According to an analysis by USA Today, the state stands to lose $161 million in reductions to its Army assets and 4,803 jobs.
Air Force estimates for Colorado suggest that it will lose 6,200 civilian jobs, $48.6 million in lost pay, $15 million in facility maintenance and restoration and $8.4 million in military construction projects.
All of that equals $233 million – much less than the $5 billion projected by the El Paso County budget officer Nicola Sapp that would affect the county alone.
“That’s 20 percent of our economy,” said Fred Crowley, senior instructor and associate director of Southern Colorado Economic Forum. “Losing a few thousand soldiers — I just can’t see that happening.”
The Colorado Springs Regional Business Alliance estimates that the six military bases in the state bring an estimated $7 billion in economic impact, including civilian jobs, wages and construction projects.
Sequestration – which is set to begin taking effect March 1 – means the military has to cut 13 percent from its programs before the end of the fiscal year in September. Overall, the military has to bear half of the $1.2 trillion in cuts scheduled for the next decade under the Budget Control Act of 2011.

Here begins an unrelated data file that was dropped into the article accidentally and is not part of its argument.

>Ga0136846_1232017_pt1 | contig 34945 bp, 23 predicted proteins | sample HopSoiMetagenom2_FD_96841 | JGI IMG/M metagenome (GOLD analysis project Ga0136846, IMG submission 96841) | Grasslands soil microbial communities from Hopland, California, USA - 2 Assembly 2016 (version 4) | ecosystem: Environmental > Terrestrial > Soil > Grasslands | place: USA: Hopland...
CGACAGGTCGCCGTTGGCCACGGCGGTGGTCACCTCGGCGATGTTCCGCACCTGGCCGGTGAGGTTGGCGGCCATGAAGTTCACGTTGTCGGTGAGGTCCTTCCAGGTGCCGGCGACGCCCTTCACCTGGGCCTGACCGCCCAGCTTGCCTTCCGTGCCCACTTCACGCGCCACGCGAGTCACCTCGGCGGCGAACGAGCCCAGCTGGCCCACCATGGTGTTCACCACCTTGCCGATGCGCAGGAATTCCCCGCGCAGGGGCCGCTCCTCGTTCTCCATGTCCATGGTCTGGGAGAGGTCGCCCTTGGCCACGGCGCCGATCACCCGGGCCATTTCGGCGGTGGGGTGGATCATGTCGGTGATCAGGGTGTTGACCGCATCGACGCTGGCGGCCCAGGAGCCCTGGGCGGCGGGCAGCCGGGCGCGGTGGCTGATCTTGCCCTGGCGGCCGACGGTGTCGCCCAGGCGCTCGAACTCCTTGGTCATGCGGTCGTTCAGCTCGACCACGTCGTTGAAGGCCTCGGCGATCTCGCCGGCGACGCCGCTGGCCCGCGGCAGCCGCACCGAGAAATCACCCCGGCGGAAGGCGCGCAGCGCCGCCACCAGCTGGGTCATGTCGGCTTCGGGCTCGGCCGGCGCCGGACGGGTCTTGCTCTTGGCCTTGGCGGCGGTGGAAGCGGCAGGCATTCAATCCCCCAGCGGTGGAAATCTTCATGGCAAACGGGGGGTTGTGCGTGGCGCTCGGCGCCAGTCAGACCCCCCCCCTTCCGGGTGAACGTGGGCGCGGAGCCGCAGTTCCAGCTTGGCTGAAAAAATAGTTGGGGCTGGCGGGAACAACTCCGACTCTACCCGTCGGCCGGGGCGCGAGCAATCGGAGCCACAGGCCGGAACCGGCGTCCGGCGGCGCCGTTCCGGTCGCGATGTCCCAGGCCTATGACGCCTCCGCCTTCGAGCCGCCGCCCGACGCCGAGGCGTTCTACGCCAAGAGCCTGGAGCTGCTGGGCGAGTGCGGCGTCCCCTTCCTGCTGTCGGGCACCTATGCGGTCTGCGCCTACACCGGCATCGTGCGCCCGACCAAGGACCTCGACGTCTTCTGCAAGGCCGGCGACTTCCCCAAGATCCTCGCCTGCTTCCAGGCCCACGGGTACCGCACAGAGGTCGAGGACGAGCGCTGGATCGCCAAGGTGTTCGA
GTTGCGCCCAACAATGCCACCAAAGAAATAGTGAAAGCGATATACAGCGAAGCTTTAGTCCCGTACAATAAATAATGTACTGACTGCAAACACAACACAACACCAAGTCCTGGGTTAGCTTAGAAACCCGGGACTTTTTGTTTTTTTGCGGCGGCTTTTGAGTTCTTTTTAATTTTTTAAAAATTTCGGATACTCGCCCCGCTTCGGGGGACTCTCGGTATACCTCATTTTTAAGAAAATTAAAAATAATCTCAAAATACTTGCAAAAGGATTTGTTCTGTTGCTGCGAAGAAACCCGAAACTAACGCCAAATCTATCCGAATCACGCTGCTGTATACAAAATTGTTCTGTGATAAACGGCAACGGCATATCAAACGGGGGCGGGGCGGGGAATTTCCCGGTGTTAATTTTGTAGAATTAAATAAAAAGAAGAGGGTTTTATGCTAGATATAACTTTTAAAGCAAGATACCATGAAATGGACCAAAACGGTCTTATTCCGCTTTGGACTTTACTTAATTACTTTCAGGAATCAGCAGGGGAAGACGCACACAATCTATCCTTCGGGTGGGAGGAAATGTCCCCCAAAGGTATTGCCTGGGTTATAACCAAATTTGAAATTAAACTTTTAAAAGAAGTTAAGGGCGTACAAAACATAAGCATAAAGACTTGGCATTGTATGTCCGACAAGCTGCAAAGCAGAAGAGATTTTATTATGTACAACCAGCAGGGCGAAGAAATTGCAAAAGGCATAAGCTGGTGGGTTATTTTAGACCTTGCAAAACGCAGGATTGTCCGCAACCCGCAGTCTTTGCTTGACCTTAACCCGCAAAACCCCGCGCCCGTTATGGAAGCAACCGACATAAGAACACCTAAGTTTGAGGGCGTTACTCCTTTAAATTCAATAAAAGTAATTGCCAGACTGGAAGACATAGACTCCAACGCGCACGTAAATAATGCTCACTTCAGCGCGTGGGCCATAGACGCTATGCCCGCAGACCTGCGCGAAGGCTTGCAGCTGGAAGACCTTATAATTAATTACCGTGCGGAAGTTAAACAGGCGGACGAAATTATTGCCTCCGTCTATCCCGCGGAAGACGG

That means cuts to every area in the military, civilian workers will be furloughed, contracts will be cut, projects and maintenance will be scaled back. But Crowley doesn’t think that $5 billion loss is likely, or anything close.
“They’d have to cut two-thirds of Fort Carson,” he said. “And that’s not going to happen. We have 2,700 soldiers coming here next month. The Army’s personnel report says we could lose 8,000 soldiers, but we stand to gain 4,000 too – depending on which scenario.”
Air Force assets are probably safe, he said. Colorado Springs is home to the Space Command and the Northern Command, at Schriever and Peterson Air Force Bases.
“Every indication is that that’s the way the military is moving, toward high-tech,” he said. “So I think those assets are safe.”
Fort Carson is probably safer than other military posts, he said, because the altitude makes it a perfect place to train for flying in the mountains comparable to those in the Middle East. It’s one of only two military posts in the nation that have places for the Army to shoot long-range cannons, he said.
“They’ve poured billions here in the past 10 years,” he said. “I don’t see them walking away from that. We could gain from it, actually.”
Short-term gains aside, the military has to cut $550 million during the next decade, and in the long run, that could produce painful results for the economy.